LPS is a well-established inflammatory agent and widely employed to induce depressive-like behavior [51, 57]. Herein, to study the antidepressant role of fluoxetine, we examined LPS-treated animals in validated paradigms, including body weight (Fig. 1b), open field test (Fig. 1c), immobility (Fig. 1d), and sucrose preference (Fig. 1e) for depression-like behaviors. As shown in Fig. 1, LPS-treated mice showed decreased body weight and sucrose preference of less than 65% for a 1% sucrose solution; however, after fluoxetine treatment, body weights, and sucrose preference were significantly recovered. In the forced swimming test, the immobility time was increased in LPS-treated mice, which was reversed by fluoxetine treatment.
Fluoxetine abolished LPS-induced neuroinflammation
We then evaluated the anti-inflammatory effects of fluoxetine. LPS administration enhanced the expression of pro-inflammatory cytokines including tumor necrosis factor (TNF-α), interleukin 1β (IL-1β), interleukin 6 (IL-6), and oxidative stress (Fig. S1) and reduced anti-inflammatory cytokine IL-10 level in the serum and hippocampus of the experimental animals (Fig. 2a–g). Further, NLR family pyrin domain-containing 3 (NLRP3)-mediated neuroinflammation plays a key role in neurological disorders including MDD . LPS treatment significantly enhanced NLRP3 and caspase-1 expression in the hippocampus (Fig. 2h and i), which is responsible for the maturation of cytokine such as IL-β and finally leads to pyroptosis . To further corroborate LPS-induced neuroinflammation, we measured ionized calcium-binding adaptor molecule 1 (Iba-1) and glial fibrillary acidic protein (GFAP) expression in the hippocampus and the prefrontal cortex regions (Figs. 3 and Fig. 4). Our immunofluorescence results indicated that LPS-treatment significantly enhanced Iba-1 and GFAP expression in DG and CA3 regions of the hippocampus, as well as in the prefrontal cortex region. Interestingly, fluoxetine treatment reversed the above LPS-induced changes including increased pro-inflammatory cytokines, decreased anti-inflammatory cytokine, increased NRLP3, caspase-1, Iba-1, and GFAP expression, suggesting the strong anti-inflammatory effects of fluoxetine.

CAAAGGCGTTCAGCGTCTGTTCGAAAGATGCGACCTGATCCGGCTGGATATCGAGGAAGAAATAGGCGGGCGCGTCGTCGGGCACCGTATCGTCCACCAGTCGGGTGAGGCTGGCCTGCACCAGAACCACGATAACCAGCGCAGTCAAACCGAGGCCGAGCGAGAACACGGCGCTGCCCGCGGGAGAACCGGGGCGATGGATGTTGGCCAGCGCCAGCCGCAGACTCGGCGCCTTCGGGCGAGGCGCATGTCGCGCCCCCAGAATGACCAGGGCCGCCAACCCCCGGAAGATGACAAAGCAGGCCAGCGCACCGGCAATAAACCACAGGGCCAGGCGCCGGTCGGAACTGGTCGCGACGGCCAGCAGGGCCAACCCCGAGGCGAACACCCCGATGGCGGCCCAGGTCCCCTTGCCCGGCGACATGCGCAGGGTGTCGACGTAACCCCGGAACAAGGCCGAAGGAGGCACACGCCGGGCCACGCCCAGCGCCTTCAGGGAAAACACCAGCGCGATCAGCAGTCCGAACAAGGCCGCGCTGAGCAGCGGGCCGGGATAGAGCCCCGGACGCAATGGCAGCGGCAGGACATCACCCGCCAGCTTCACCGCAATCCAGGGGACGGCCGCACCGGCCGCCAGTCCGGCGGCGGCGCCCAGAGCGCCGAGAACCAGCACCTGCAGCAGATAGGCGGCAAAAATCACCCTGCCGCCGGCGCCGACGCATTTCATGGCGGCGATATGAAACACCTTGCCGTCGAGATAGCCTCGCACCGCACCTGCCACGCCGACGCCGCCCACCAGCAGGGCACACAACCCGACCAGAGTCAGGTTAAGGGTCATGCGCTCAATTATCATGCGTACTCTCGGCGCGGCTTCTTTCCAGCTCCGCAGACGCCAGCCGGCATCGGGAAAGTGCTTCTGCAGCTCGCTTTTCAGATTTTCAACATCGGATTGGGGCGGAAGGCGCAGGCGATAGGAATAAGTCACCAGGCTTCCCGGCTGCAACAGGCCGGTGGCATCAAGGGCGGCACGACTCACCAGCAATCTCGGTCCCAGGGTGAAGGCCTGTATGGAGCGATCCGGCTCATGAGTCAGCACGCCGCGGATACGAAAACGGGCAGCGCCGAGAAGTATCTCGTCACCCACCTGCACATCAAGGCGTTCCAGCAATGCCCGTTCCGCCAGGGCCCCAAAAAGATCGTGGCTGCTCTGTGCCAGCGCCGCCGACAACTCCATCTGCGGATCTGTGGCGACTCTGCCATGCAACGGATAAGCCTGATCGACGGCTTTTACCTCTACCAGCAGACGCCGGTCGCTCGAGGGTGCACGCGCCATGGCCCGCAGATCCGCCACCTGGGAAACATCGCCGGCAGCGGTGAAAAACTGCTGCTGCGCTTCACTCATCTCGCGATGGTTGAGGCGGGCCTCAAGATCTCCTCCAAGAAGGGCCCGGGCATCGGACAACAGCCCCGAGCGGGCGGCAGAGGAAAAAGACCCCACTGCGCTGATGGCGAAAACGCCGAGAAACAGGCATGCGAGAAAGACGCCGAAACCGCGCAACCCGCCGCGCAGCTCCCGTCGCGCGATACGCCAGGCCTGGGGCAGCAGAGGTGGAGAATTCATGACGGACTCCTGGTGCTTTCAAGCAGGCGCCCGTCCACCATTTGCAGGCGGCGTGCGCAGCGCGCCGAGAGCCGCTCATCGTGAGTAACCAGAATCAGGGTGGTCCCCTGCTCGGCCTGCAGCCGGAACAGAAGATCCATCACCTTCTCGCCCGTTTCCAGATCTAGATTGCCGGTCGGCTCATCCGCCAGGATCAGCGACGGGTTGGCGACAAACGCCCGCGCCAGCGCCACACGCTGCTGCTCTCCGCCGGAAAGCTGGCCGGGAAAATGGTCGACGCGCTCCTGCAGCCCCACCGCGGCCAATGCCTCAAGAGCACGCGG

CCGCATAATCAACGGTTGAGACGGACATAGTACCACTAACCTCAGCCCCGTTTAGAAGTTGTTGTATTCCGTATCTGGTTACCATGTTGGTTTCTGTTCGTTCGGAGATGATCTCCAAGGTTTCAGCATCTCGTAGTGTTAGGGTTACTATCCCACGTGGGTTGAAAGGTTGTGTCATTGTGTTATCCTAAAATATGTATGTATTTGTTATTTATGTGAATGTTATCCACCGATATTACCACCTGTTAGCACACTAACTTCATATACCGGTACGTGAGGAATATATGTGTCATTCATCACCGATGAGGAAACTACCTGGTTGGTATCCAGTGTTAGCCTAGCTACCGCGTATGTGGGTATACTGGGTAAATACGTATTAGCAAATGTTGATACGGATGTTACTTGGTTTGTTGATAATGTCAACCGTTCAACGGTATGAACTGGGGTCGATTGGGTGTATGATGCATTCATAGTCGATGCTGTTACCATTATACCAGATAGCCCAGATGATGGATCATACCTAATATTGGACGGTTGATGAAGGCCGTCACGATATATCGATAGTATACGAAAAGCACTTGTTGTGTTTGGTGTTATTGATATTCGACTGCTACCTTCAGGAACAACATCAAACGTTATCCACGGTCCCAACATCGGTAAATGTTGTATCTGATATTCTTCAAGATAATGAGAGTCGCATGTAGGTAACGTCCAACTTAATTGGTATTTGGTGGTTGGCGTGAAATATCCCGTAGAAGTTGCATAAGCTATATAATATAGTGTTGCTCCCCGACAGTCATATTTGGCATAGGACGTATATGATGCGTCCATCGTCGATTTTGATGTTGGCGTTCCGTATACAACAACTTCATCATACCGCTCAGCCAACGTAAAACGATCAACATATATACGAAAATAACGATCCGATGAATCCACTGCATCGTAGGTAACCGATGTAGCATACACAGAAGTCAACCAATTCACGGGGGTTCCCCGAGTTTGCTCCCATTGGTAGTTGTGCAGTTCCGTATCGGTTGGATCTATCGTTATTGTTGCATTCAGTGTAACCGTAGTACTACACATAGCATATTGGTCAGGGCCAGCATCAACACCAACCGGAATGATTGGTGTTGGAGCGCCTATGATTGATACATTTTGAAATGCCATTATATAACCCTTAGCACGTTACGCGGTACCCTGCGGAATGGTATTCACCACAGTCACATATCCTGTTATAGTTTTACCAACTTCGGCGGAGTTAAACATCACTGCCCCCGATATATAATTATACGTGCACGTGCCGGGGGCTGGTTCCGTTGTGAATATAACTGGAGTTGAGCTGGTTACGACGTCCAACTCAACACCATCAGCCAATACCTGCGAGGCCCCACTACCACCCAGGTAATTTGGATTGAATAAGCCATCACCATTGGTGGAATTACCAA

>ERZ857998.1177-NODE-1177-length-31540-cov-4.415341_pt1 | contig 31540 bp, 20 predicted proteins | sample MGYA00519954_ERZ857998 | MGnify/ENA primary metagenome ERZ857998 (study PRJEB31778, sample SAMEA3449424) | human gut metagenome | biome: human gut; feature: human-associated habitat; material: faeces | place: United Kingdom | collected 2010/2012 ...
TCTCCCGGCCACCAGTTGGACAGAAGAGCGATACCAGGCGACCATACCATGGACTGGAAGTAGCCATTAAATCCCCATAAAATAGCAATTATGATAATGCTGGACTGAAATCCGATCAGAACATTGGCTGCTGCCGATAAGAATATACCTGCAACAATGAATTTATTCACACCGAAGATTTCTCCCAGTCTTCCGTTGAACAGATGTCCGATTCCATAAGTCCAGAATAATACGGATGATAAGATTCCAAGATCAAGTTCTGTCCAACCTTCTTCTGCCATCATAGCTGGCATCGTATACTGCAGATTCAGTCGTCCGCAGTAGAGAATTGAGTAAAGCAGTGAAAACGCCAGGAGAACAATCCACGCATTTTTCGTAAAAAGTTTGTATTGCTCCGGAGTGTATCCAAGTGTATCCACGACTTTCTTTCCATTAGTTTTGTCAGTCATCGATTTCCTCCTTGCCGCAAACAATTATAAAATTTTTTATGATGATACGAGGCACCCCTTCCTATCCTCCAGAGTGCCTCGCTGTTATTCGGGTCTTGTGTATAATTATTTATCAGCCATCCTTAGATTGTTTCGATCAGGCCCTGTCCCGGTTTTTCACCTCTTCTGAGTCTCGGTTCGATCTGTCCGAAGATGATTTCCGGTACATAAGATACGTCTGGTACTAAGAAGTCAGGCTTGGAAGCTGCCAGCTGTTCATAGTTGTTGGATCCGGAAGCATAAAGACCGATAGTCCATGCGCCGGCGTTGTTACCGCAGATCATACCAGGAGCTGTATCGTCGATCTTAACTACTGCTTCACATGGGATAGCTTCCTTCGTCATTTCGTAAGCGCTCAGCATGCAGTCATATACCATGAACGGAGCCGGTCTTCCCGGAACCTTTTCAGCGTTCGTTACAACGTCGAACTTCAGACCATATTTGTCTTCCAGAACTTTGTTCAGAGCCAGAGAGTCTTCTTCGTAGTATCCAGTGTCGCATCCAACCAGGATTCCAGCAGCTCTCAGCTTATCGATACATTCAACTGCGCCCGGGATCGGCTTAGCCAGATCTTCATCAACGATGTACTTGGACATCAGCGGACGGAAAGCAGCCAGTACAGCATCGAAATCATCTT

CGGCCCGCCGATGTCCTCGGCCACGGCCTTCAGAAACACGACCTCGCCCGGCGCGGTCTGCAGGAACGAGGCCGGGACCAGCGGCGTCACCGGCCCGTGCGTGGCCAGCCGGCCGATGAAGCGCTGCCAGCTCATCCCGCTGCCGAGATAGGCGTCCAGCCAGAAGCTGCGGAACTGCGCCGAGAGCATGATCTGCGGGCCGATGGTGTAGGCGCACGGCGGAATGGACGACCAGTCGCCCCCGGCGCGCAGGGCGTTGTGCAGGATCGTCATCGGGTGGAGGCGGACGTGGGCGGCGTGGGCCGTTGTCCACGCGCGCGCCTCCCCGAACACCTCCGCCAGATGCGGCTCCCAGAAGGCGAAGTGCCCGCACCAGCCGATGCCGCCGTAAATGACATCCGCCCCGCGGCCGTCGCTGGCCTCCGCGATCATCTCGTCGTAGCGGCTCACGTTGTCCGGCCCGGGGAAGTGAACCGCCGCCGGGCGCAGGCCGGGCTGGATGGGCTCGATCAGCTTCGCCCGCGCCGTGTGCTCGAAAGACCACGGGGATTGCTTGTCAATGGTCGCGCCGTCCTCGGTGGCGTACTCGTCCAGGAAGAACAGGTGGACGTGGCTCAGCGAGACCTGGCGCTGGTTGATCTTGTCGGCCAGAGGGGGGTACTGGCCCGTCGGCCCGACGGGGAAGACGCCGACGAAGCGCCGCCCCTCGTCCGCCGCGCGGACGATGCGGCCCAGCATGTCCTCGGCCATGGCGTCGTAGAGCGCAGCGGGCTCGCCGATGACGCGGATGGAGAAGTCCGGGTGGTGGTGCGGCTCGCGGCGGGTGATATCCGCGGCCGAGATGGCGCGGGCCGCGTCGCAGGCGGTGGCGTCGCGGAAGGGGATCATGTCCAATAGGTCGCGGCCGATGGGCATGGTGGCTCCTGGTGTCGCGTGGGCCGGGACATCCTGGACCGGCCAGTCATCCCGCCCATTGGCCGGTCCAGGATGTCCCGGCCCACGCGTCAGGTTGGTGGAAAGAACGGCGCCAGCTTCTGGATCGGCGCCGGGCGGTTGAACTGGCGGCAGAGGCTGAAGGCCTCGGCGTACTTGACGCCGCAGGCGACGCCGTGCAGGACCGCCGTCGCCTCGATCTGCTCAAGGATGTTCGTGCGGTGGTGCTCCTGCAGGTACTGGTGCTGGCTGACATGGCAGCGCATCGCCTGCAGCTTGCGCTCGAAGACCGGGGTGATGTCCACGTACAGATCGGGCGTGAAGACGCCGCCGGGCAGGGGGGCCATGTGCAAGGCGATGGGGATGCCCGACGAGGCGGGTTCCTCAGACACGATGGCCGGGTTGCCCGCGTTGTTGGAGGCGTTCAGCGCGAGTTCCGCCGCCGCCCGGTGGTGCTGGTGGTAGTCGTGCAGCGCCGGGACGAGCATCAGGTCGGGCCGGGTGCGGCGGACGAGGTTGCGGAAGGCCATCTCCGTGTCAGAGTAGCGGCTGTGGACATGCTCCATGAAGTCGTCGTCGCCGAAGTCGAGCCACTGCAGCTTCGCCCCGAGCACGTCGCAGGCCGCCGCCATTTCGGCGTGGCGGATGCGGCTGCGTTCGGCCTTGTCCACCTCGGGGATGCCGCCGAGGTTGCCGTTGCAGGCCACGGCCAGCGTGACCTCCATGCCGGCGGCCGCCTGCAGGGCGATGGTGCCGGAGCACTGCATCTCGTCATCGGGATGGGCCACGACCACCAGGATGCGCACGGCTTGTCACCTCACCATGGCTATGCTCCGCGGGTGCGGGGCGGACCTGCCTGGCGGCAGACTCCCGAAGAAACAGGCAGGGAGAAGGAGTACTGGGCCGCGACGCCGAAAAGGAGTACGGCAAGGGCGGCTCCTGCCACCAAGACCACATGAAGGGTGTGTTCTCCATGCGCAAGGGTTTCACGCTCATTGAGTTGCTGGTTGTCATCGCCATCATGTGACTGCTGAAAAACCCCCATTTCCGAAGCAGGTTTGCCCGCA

Fluoxetine improved LPS-dysregulated synaptogenic defects via HDAC1 and eEF2 regulation
Dysregulated neurogenesis and synaptogenesis have been reported in the brain of patients with major depressive disorders and multiple molecular pathways are believed to be disrupted in these processes, including BDNF, TrkB, PSD95, and SNAP25 [30, 33, 39], . Destabilized synaptogenesis has been detected during MDD along with declined BDNF and TrkB expression [61, 62]. Our results showed decreased BDNF, PSD95, and SNAP25 expression in LPS-treated mice hippocampus, while fluoxetine treatment markedly reversed these changes (Fig. 5a and d–f). Synaptogenesis-related signaling molecules such as Akt/mTOR were then examined as their activities are involved in various neurological disorders including MDD . As shown in Fig. 5a, b, LPS-treatment increased mTOR phosphorylation that could be attenuated by fluoxetine administration. Similarly, as a key player in protein synthesis and possibly the core of depression, eEF2 activity and expression were then examined  [32, 33]. Enhanced eEF2 phosphorylation could be detected in LPS-treated mice hippocampus, which was diminished upon fluoxetine treatment (Fig. 5a, c).
To validate the dysregulated protein synthesis and eventually the synaptic morphological changes, spine numbers were measured and analyzed with Golgi staining. Significantly reduced spines numbers (Fig. 5l, m) were found in LPS-administrated mice as compared to fluoxetine-treated animals. Furthermore, serotonin receptor changes were investigated through which fluoxetine act as an antidepressant [64, 65]. Fluoxetine treatment significantly decreased LPS-mediated 5-hydroxytryptamine receptor (5HT-2A) and 5HT-2C expression in the mice hippocampus (Fig. a, g, and h). Besides, accumulating studies show dysregulated HDACs consequently lead to impaired acetylation and deacetylation in translational control , which could play a key role in the pathophysiological development of MDD . We then measured HDAC1, 2, and 3 expressions in the hippocampal tissues of the experimental animals. LPS administration significantly enhanced HDAC1 expression but not HDAC2 and HDAC3 expression, which could be substantially attenuated by fluoxetine (Fig. 5a, i–k).